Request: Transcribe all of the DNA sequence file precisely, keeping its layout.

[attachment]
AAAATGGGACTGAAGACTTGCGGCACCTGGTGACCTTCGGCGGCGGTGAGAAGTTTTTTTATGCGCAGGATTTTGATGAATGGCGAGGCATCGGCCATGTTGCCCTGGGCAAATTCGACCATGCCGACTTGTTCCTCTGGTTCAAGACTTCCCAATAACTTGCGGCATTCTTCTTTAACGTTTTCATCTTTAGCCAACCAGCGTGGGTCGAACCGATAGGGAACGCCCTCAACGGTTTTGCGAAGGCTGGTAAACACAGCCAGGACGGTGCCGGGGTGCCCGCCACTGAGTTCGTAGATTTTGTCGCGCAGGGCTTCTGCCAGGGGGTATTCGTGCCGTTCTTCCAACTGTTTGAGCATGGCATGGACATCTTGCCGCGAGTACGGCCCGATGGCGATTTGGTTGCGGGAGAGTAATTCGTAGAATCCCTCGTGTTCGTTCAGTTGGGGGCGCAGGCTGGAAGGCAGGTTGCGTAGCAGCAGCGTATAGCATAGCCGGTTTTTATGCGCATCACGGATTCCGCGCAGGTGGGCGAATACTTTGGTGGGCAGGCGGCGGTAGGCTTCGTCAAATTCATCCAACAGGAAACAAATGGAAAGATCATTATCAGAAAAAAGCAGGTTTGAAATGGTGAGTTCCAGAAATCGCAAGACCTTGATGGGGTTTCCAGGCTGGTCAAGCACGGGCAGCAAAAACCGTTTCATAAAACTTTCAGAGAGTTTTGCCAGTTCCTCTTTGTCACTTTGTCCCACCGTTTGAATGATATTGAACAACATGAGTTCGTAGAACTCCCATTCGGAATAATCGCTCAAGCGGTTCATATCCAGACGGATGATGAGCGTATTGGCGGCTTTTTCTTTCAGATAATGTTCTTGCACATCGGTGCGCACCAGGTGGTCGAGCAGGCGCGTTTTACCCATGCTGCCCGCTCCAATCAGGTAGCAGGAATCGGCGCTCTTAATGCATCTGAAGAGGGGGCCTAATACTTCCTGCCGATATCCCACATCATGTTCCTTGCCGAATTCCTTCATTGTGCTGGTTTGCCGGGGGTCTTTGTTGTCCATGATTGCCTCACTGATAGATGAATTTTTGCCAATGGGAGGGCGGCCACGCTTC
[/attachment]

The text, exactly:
AAAATGGGACTGAAGACTTGCGGCACCTGGTGACCTTCGGCGGCGGTGAGAAGTTTTTTTATGCGCAGGATTTTGATGAATGGCGAGGCATCGGCCATGTTGCCCTGGGCAAATTCGACCATGCCGACTTGTTCCTCTGGTTCAAGACTTCCCAATAACTTGCGGCATTCTTCTTTAACGTTTTCATCTTTAGCCAACCAGCGTGGGTCGAACCGATAGGGAACGCCCTCAACGGTTTTGCGAAGGCTGGTAAACACAGCCAGGACGGTGCCGGGGTGCCCGCCACTGAGTTCGTAGATTTTGTCGCGCAGGGCTTCTGCCAGGGGGTATTCGTGCCGTTCTTCCAACTGTTTGAGCATGGCATGGACATCTTGCCGCGAGTACGGCCCGATGGCGATTTGGTTGCGGGAGAGTAATTCGTAGAATCCCTCGTGTTCGTTCAGTTGGGGGCGCAGGCTGGAAGGCAGGTTGCGTAGCAGCAGCGTATAGCATAGCCGGTTTTTATGCGCATCACGGATTCCGCGCAGGTGGGCGAATACTTTGGTGGGCAGGCGGCGGTAGGCTTCGTCAAATTCATCCAACAGGAAACAAATGGAAAGATCATTATCAGAAAAAAGCAGGTTTGAAATGGTGAGTTCCAGAAATCGCAAGACCTTGATGGGGTTTCCAGGCTGGTCAAGCACGGGCAGCAAAAACCGTTTCATAAAACTTTCAGAGAGTTTTGCCAGTTCCTCTTTGTCACTTTGTCCCACCGTTTGAATGATATTGAACAACATGAGTTCGTAGAACTCCCATTCGGAATAATCGCTCAAGCGGTTCATATCCAGACGGATGATGAGCGTATTGGCGGCTTTTTCTTTCAGATAATGTTCTTGCACATCGGTGCGCACCAGGTGGTCGAGCAGGCGCGTTTTACCCATGCTGCCCGCTCCAATCAGGTAGCAGGAATCGGCGCTCTTAATGCATCTGAAGAGGGGGCCTAATACTTCCTGCCGATATCCCACATCATGTTCCTTGCCGAATTCCTTCATTGTGCTGGTTTGCCGGGGGTCTTTGTTGTCCATGATTGCCTCACTGATAGATGAATTTTTGCCAATGGGAGGGCGGCCACGCTTC